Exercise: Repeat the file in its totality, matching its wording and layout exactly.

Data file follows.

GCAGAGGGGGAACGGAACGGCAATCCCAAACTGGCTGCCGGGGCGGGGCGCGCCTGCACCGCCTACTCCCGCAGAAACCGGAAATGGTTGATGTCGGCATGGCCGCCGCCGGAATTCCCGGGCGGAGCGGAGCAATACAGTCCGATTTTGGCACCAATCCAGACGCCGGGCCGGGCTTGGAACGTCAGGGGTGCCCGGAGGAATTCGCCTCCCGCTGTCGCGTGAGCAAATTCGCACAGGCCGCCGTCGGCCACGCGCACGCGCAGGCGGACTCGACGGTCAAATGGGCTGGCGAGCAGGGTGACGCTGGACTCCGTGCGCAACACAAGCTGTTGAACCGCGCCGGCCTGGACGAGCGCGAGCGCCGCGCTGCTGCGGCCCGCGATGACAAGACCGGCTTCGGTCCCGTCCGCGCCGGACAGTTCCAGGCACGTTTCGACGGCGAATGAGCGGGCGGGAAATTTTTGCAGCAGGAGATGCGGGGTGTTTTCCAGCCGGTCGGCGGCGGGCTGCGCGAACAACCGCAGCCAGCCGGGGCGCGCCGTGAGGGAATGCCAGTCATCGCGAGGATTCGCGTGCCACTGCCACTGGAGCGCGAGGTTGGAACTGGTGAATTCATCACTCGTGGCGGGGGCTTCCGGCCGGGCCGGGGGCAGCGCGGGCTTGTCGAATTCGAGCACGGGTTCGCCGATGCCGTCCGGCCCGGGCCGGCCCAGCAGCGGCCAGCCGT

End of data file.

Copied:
GCAGAGGGGGAACGGAACGGCAATCCCAAACTGGCTGCCGGGGCGGGGCGCGCCTGCACCGCCTACTCCCGCAGAAACCGGAAATGGTTGATGTCGGCATGGCCGCCGCCGGAATTCCCGGGCGGAGCGGAGCAATACAGTCCGATTTTGGCACCAATCCAGACGCCGGGCCGGGCTTGGAACGTCAGGGGTGCCCGGAGGAATTCGCCTCCCGCTGTCGCGTGAGCAAATTCGCACAGGCCGCCGTCGGCCACGCGCACGCGCAGGCGGACTCGACGGTCAAATGGGCTGGCGAGCAGGGTGACGCTGGACTCCGTGCGCAACACAAGCTGTTGAACCGCGCCGGCCTGGACGAGCGCGAGCGCCGCGCTGCTGCGGCCCGCGATGACAAGACCGGCTTCGGTCCCGTCCGCGCCGGACAGTTCCAGGCACGTTTCGACGGCGAATGAGCGGGCGGGAAATTTTTGCAGCAGGAGATGCGGGGTGTTTTCCAGCCGGTCGGCGGCGGGCTGCGCGAACAACCGCAGCCAGCCGGGGCGCGCCGTGAGGGAATGCCAGTCATCGCGAGGATTCGCGTGCCACTGCCACTGGAGCGCGAGGTTGGAACTGGTGAATTCATCACTCGTGGCGGGGGCTTCCGGCCGGGCCGGGGGCAGCGCGGGCTTGTCGAATTCGAGCACGGGTTCGCCGATGCCGTCCGGCCCGGGCCGGCCCAGCAGCGGCCAGCCGT